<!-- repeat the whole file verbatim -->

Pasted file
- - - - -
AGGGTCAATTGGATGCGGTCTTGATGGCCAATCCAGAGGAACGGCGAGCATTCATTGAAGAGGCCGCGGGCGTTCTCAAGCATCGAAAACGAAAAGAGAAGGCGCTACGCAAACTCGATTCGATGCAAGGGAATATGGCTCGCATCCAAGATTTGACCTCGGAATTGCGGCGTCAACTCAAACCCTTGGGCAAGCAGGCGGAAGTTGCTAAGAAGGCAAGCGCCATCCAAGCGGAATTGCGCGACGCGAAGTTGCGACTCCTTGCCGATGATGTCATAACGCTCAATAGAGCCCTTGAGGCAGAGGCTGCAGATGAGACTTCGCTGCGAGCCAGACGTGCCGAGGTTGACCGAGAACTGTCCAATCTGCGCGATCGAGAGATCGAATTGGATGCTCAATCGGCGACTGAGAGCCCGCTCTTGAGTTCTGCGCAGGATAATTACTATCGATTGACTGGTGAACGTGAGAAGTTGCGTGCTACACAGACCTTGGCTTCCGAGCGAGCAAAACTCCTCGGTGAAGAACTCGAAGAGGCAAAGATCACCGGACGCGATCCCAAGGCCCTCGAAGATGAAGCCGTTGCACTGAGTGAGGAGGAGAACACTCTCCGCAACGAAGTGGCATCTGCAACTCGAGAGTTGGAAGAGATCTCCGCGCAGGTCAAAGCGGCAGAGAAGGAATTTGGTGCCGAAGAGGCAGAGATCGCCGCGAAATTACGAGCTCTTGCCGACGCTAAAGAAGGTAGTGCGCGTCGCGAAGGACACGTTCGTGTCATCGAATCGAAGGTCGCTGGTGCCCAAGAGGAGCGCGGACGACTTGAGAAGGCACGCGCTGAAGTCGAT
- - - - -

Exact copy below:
AGGGTCAATTGGATGCGGTCTTGATGGCCAATCCAGAGGAACGGCGAGCATTCATTGAAGAGGCCGCGGGCGTTCTCAAGCATCGAAAACGAAAAGAGAAGGCGCTACGCAAACTCGATTCGATGCAAGGGAATATGGCTCGCATCCAAGATTTGACCTCGGAATTGCGGCGTCAACTCAAACCCTTGGGCAAGCAGGCGGAAGTTGCTAAGAAGGCAAGCGCCATCCAAGCGGAATTGCGCGACGCGAAGTTGCGACTCCTTGCCGATGATGTCATAACGCTCAATAGAGCCCTTGAGGCAGAGGCTGCAGATGAGACTTCGCTGCGAGCCAGACGTGCCGAGGTTGACCGAGAACTGTCCAATCTGCGCGATCGAGAGATCGAATTGGATGCTCAATCGGCGACTGAGAGCCCGCTCTTGAGTTCTGCGCAGGATAATTACTATCGATTGACTGGTGAACGTGAGAAGTTGCGTGCTACACAGACCTTGGCTTCCGAGCGAGCAAAACTCCTCGGTGAAGAACTCGAAGAGGCAAAGATCACCGGACGCGATCCCAAGGCCCTCGAAGATGAAGCCGTTGCACTGAGTGAGGAGGAGAACACTCTCCGCAACGAAGTGGCATCTGCAACTCGAGAGTTGGAAGAGATCTCCGCGCAGGTCAAAGCGGCAGAGAAGGAATTTGGTGCCGAAGAGGCAGAGATCGCCGCGAAATTACGAGCTCTTGCCGACGCTAAAGAAGGTAGTGCGCGTCGCGAAGGACACGTTCGTGTCATCGAATCGAAGGTCGCTGGTGCCCAAGAGGAGCGCGGACGACTTGAGAAGGCACGCGCTGAAGTCGAT